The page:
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Professional Opinion

3 steps to increase the rigor of your K12 assessments

Ask the right questions to determine true learning
  • Barbara R.Blackburn is the author of Rigor is Not a Four Letter Word; Rigor is Your School: A Toolkit for Leaders; Rigor and Differentiation in the Classroom; and Rigor in the RTI/MTSS Classroom.
  • It’s important to use a set of specific criteria to assess rigor accurately. This sample criteria table incorporates Webb’s Depth of Knowledge and other descriptors of rigor.
  • Are your assignments rigorous enough? Here are examples of less rigorous and more rigorous versions for math, art and social studies.

Rigor is increasingly a concern in our schools. We continue to see evidence that our students in all grades are not working at a level that is challenging enough to prepare them for college and careers.

However, we often misunderstand the definition of rigor. Rigor requires creating an environment in which each student is expected to learn at high levels, each student is supported so they can learn at high levels, and each student demonstrates learning at high levels.

The level of challenge in our assessments—which allows students to demonstrate learning at high levels—is crucial. To provide rigorous assignments for our students, we need to assess our level of rigor, revise tasks to raise the rigor and adjust.

Assess current level of rigor

The first step is to assess the current level of an assessment. Too often, teachers simply use their best judgment as to whether an assignment or task is rigorous. And most of our assessments are not written to require a rigorous demonstration of learning.

It’s important to use a set of specific criteria to assess rigor accurately. The sample criteria table incorporates Webb’s Depth of Knowledge and other descriptors of rigor.

When I work with teachers, there are particular descriptors in the table that are less rigorous, but that teachers consider rigorous. For example, teachers commonly consider application, interpretation and inference to be rigorous. Although they are more rigorous than basic recall, they are simply not at a truly rigorous level.

Another common classroom strategy is for students to create a diagram to explain what they have learned. Although an effective part of building understanding, it should be exactly that: a step that builds toward rigorous learning.

Let’s determine the rigor of a sample question: “What is the theme of Goldilocks and the Three Bears? Make sure to use details from the text to support this choice.”

In this case, students are identifying a central theme and explaining an answer using basic information. Therefore, it is not a rigorous question.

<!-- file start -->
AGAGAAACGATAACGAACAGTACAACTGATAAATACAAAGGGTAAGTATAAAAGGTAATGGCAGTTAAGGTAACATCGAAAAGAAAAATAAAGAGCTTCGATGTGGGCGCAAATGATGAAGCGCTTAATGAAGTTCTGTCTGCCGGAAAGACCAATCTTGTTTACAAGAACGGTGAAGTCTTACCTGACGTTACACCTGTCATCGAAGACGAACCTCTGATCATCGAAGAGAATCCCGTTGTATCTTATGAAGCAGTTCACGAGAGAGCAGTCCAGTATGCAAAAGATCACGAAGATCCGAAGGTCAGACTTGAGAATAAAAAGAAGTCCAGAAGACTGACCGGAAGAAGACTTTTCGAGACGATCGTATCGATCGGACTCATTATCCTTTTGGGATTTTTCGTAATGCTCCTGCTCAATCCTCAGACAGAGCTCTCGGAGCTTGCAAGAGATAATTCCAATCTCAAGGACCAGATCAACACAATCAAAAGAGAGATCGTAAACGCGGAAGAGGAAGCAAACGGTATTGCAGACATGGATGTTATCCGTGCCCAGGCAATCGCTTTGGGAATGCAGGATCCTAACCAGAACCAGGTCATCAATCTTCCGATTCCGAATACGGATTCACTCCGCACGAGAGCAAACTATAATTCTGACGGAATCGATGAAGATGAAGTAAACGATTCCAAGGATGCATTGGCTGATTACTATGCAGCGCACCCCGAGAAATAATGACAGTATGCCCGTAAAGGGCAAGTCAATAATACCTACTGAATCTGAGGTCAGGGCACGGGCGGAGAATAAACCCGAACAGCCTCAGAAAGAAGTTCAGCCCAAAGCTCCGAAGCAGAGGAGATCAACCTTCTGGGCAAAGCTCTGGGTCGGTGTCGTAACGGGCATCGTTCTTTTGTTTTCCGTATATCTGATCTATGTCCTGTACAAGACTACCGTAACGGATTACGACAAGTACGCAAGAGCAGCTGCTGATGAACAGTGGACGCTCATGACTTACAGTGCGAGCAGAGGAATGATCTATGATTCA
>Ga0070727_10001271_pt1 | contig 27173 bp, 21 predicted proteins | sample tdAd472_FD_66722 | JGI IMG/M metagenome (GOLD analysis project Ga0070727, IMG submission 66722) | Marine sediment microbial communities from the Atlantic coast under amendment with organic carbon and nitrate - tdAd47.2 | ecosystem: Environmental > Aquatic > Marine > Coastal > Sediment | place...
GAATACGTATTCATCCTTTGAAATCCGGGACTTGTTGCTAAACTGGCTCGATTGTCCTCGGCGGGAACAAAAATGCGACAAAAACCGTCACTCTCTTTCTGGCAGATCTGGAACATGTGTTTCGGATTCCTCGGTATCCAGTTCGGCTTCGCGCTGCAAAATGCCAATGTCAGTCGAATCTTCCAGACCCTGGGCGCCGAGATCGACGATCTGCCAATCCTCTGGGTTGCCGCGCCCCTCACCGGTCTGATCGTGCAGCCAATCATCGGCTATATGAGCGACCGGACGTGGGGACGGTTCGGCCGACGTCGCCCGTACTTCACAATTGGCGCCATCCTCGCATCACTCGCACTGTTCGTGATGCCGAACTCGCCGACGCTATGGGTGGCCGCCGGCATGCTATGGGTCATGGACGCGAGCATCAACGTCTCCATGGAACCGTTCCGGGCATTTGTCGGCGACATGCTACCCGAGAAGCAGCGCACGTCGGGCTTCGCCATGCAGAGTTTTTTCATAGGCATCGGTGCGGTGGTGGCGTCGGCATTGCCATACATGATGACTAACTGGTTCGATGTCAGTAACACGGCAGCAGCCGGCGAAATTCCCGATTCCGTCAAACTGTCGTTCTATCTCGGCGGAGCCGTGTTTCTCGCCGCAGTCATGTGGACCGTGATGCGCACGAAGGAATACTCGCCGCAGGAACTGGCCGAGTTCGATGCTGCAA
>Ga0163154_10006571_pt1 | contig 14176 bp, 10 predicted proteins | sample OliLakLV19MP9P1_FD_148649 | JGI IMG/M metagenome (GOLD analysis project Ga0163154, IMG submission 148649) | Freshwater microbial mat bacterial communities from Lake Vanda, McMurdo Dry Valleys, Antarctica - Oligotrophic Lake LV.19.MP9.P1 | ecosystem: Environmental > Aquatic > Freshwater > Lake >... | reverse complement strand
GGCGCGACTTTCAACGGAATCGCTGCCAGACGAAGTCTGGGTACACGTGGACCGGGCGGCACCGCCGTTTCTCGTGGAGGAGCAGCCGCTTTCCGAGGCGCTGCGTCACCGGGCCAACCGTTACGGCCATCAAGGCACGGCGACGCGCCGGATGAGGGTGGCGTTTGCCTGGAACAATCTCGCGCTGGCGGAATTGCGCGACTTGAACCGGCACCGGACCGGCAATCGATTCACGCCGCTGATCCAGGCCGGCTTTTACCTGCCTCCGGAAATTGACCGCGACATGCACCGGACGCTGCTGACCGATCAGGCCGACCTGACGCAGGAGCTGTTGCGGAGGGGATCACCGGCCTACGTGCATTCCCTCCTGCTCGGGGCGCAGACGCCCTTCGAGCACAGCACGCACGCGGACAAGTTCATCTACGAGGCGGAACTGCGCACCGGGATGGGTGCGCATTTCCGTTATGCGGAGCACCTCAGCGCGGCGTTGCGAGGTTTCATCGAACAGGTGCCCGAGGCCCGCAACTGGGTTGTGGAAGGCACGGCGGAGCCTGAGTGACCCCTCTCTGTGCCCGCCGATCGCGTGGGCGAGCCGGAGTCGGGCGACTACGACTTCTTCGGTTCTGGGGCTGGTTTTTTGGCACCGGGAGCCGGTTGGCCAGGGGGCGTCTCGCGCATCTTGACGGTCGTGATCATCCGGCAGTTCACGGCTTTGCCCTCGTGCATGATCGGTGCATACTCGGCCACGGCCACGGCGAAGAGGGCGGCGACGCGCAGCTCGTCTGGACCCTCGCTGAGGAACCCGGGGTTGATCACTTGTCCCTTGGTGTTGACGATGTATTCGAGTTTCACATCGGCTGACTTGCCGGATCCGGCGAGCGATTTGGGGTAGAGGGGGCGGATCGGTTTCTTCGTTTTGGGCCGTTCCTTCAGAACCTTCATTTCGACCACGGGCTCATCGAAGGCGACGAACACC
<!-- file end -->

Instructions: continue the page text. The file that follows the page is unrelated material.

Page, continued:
Revise to raise the rigor

Our next step is to revise the question to incorporate the criteria of rigor: “Goldilocks and the Three Bears was written nearly 200 years ago. Justify whether this theme applies today. Provide an example from modern life to validate your answer.”

Notice the differences. Students must demonstrate they understand the text, and move beyond the story to incorporate information and examples from real life in a different time period.

As this example shows, simply revising and building on the existing assignment is a good way to increase rigor.

Implement and adjust

The third step is to implement the assessment or task. For students to be successful, the teacher needs to step back and plan instruction so their students are prepared for the assessment.

For example, in a math class, it is more rigorous for students to identify and explain misconceptions. If we only solve equations or word problems, students are not necessarily equipped to work with misconceptions.

It is helpful to use a pattern assessment to determine any adjustments. Ask students to complete a quick self-reflection at the end of the assignment:

1. I know that I did well on this assignment.

2. I did my best and I hope I did a good job.

3. I think I did well, but I’m not sure I understood everything I needed to do.

4. I understood the question, but I don’t think I did my best.

5. I didn’t understand the question.

When teachers complete a pattern analysis on student responses, they may determine that the task is acceptable (based on the first two responses), that students may not have mastered the content or were not prepared appropriately (based on responses 3 and 4), or that prompts were unclear (response 5).

Based on the analysis, teachers can revise this assessment, and more effectively prepare future tasks.

Increasing the rigor of tasks, assignments and assessments is a key aspect of increasing the overall rigor of classroom instruction. By assessing the level of rigor, revising the assignment to incorporate more rigorous work, and adjusting the tasks, students will demonstrate understanding at a higher level. 


Barbara Blackburn is the author of Rigor is Not a Four Letter Word, Rigor is Your School: A Toolkit for Leaders, Rigor and Differentiation in the Classroom, and Rigor in the RTI/MTSS Classroom. Follow her on Twitter @BarbBlackburn.